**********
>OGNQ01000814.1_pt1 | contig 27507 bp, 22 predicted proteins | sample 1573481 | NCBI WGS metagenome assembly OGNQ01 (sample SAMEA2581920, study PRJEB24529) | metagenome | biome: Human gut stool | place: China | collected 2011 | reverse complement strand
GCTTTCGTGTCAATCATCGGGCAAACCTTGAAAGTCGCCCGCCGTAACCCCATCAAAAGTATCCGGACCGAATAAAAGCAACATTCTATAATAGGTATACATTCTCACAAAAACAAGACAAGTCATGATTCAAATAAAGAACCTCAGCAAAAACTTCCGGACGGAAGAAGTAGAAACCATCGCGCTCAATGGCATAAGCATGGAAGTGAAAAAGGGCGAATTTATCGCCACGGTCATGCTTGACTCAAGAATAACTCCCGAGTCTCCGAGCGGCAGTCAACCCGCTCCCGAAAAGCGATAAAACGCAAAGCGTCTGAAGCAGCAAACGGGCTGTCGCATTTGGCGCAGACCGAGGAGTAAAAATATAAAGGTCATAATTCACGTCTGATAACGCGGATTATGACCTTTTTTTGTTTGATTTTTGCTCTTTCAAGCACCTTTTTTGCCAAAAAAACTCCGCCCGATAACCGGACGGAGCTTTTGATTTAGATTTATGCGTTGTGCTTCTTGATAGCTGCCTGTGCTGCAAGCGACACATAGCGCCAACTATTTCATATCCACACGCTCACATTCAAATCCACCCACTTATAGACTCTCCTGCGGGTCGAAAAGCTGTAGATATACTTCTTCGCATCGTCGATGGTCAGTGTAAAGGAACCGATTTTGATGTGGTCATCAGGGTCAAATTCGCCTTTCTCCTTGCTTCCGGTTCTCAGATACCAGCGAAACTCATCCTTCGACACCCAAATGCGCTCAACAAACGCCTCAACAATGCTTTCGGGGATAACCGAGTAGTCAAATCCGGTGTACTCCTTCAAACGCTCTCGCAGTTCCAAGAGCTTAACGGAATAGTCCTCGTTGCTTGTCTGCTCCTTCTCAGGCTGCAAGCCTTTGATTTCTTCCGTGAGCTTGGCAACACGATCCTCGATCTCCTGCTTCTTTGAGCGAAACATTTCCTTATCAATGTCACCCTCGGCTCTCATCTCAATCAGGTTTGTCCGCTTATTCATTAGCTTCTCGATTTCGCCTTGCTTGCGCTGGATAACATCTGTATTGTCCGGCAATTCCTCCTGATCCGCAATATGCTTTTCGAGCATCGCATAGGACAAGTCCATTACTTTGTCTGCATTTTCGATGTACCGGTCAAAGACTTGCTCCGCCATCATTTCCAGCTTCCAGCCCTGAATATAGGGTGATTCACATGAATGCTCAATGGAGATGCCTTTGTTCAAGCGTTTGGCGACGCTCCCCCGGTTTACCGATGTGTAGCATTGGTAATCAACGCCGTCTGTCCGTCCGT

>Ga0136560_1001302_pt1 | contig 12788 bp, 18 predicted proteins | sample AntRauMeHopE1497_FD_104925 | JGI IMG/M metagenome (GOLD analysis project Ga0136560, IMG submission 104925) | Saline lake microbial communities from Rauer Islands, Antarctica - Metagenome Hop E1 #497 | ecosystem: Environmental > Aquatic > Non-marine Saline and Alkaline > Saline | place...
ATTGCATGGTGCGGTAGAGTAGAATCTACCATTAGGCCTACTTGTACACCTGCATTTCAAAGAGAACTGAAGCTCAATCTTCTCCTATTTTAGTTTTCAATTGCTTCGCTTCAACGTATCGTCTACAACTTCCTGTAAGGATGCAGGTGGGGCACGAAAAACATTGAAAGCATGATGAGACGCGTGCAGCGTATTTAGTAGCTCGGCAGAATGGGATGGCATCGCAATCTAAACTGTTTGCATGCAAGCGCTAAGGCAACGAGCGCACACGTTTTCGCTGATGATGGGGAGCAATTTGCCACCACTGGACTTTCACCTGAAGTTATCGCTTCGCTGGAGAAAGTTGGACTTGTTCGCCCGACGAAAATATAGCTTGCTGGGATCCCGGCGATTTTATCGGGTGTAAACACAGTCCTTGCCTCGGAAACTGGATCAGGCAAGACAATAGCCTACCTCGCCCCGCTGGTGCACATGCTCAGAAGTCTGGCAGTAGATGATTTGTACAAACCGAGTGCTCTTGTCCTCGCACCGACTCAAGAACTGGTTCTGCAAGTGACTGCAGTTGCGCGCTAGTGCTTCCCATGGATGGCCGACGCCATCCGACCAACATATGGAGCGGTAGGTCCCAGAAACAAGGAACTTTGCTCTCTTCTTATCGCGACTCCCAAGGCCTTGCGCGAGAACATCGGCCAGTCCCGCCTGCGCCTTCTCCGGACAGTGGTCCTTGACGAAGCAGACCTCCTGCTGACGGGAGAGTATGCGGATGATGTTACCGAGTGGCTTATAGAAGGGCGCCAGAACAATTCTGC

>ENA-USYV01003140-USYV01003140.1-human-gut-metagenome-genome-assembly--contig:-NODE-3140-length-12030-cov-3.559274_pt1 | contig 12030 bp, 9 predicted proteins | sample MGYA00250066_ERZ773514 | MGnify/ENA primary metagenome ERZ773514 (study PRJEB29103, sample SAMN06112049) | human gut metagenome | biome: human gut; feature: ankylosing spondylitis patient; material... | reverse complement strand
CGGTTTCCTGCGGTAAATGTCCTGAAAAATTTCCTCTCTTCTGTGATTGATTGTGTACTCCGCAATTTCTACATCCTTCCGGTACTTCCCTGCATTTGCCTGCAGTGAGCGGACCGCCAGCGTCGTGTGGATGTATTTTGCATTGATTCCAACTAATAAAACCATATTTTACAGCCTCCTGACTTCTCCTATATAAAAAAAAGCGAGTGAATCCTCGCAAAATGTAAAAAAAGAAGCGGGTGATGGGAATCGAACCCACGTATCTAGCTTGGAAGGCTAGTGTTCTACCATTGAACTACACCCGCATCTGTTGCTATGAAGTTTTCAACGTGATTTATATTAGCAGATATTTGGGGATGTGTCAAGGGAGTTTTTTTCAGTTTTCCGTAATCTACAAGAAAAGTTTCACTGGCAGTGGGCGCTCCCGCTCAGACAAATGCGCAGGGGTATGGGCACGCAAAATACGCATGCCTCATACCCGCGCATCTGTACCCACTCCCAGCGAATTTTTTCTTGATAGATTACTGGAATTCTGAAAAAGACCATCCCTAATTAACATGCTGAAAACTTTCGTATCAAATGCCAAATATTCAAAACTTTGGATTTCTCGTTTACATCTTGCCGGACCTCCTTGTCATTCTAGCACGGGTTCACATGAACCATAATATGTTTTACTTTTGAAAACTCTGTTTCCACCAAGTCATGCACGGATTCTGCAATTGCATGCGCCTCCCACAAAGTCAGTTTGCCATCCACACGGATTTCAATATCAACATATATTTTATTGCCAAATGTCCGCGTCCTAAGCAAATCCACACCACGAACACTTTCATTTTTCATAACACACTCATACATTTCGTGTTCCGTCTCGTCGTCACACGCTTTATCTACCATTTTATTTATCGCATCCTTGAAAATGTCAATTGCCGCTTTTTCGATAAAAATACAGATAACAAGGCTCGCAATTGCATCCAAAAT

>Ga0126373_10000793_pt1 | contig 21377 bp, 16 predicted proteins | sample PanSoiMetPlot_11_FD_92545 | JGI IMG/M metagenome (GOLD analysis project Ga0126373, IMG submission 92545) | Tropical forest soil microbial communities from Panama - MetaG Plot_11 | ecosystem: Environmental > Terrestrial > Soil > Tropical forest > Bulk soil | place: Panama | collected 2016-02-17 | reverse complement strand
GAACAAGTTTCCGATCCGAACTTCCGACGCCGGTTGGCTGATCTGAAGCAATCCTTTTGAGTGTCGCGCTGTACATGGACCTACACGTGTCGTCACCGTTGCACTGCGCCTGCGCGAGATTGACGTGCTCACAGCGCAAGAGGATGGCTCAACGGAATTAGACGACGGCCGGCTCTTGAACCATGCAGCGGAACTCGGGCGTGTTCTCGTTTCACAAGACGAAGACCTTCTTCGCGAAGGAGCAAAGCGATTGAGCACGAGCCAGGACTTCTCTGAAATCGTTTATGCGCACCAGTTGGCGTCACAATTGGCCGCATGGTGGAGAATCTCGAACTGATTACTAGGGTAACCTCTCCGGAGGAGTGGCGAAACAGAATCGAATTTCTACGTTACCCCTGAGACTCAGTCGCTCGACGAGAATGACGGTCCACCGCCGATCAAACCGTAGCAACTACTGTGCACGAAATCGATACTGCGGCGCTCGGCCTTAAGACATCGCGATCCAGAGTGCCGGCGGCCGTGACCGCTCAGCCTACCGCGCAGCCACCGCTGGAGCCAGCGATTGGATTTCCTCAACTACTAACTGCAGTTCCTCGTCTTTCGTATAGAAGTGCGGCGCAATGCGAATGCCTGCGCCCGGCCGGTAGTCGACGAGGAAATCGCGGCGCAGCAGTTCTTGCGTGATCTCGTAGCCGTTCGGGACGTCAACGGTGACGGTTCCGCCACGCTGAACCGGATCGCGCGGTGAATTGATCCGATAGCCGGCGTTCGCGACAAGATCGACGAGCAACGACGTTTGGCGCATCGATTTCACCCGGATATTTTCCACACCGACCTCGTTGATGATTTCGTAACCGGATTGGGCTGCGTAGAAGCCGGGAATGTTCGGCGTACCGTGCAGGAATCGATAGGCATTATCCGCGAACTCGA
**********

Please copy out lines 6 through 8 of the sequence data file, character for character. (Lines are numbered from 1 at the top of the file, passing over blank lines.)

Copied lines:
CGGTTTCCTGCGGTAAATGTCCTGAAAAATTTCCTCTCTTCTGTGATTGATTGTGTACTCCGCAATTTCTACATCCTTCCGGTACTTCCCTGCATTTGCCTGCAGTGAGCGGACCGCCAGCGTCGTGTGGATGTATTTTGCATTGATTCCAACTAATAAAACCATATTTTACAGCCTCCTGACTTCTCCTATATAAAAAAAAGCGAGTGAATCCTCGCAAAATGTAAAAAAAGAAGCGGGTGATGGGAATCGAACCCACGTATCTAGCTTGGAAGGCTAGTGTTCTACCATTGAACTACACCCGCATCTGTTGCTATGAAGTTTTCAACGTGATTTATATTAGCAGATATTTGGGGATGTGTCAAGGGAGTTTTTTTCAGTTTTCCGTAATCTACAAGAAAAGTTTCACTGGCAGTGGGCGCTCCCGCTCAGACAAATGCGCAGGGGTATGGGCACGCAAAATACGCATGCCTCATACCCGCGCATCTGTACCCACTCCCAGCGAATTTTTTCTTGATAGATTACTGGAATTCTGAAAAAGACCATCCCTAATTAACATGCTGAAAACTTTCGTATCAAATGCCAAATATTCAAAACTTTGGATTTCTCGTTTACATCTTGCCGGACCTCCTTGTCATTCTAGCACGGGTTCACATGAACCATAATATGTTTTACTTTTGAAAACTCTGTTTCCACCAAGTCATGCACGGATTCTGCAATTGCATGCGCCTCCCACAAAGTCAGTTTGCCATCCACACGGATTTCAATATCAACATATATTTTATTGCCAAATGTCCGCGTCCTAAGCAAATCCACACCACGAACACTTTCATTTTTCATAACACACTCATACATTTCGTGTTCCGTCTCGTCGTCACACGCTTTATCTACCATTTTATTTATCGCATCCTTGAAAATGTCAATTGCCGCTTTTTCGATAAAAATACAGATAACAAGGCTCGCAATTGCATCCAAAAT

>Ga0126373_10000793_pt1 | contig 21377 bp, 16 predicted proteins | sample PanSoiMetPlot_11_FD_92545 | JGI IMG/M metagenome (GOLD analysis project Ga0126373, IMG submission 92545) | Tropical forest soil microbial communities from Panama - MetaG Plot_11 | ecosystem: Environmental > Terrestrial > Soil > Tropical forest > Bulk soil | place: Panama | collected 2016-02-17 | reverse complement strand
GAACAAGTTTCCGATCCGAACTTCCGACGCCGGTTGGCTGATCTGAAGCAATCCTTTTGAGTGTCGCGCTGTACATGGACCTACACGTGTCGTCACCGTTGCACTGCGCCTGCGCGAGATTGACGTGCTCACAGCGCAAGAGGATGGCTCAACGGAATTAGACGACGGCCGGCTCTTGAACCATGCAGCGGAACTCGGGCGTGTTCTCGTTTCACAAGACGAAGACCTTCTTCGCGAAGGAGCAAAGCGATTGAGCACGAGCCAGGACTTCTCTGAAATCGTTTATGCGCACCAGTTGGCGTCACAATTGGCCGCATGGTGGAGAATCTCGAACTGATTACTAGGGTAACCTCTCCGGAGGAGTGGCGAAACAGAATCGAATTTCTACGTTACCCCTGAGACTCAGTCGCTCGACGAGAATGACGGTCCACCGCCGATCAAACCGTAGCAACTACTGTGCACGAAATCGATACTGCGGCGCTCGGCCTTAAGACATCGCGATCCAGAGTGCCGGCGGCCGTGACCGCTCAGCCTACCGCGCAGCCACCGCTGGAGCCAGCGATTGGATTTCCTCAACTACTAACTGCAGTTCCTCGTCTTTCGTATAGAAGTGCGGCGCAATGCGAATGCCTGCGCCCGGCCGGTAGTCGACGAGGAAATCGCGGCGCAGCAGTTCTTGCGTGATCTCGTAGCCGTTCGGGACGTCAACGGTGACGGTTCCGCCACGCTGAACCGGATCGCGCGGTGAATTGATCCGATAGCCGGCGTTCGCGACAAGATCGACGAGCAACGACGTTTGGCGCATCGATTTCACCCGGATATTTTCCACACCGACCTCGTTGATGATTTCGTAACCGGATTGGGCTGCGTAGAAGCCGGGAATGTTCGGCGTACCGTGCAGGAATCGATAGGCATTATCCGCGAACTCGA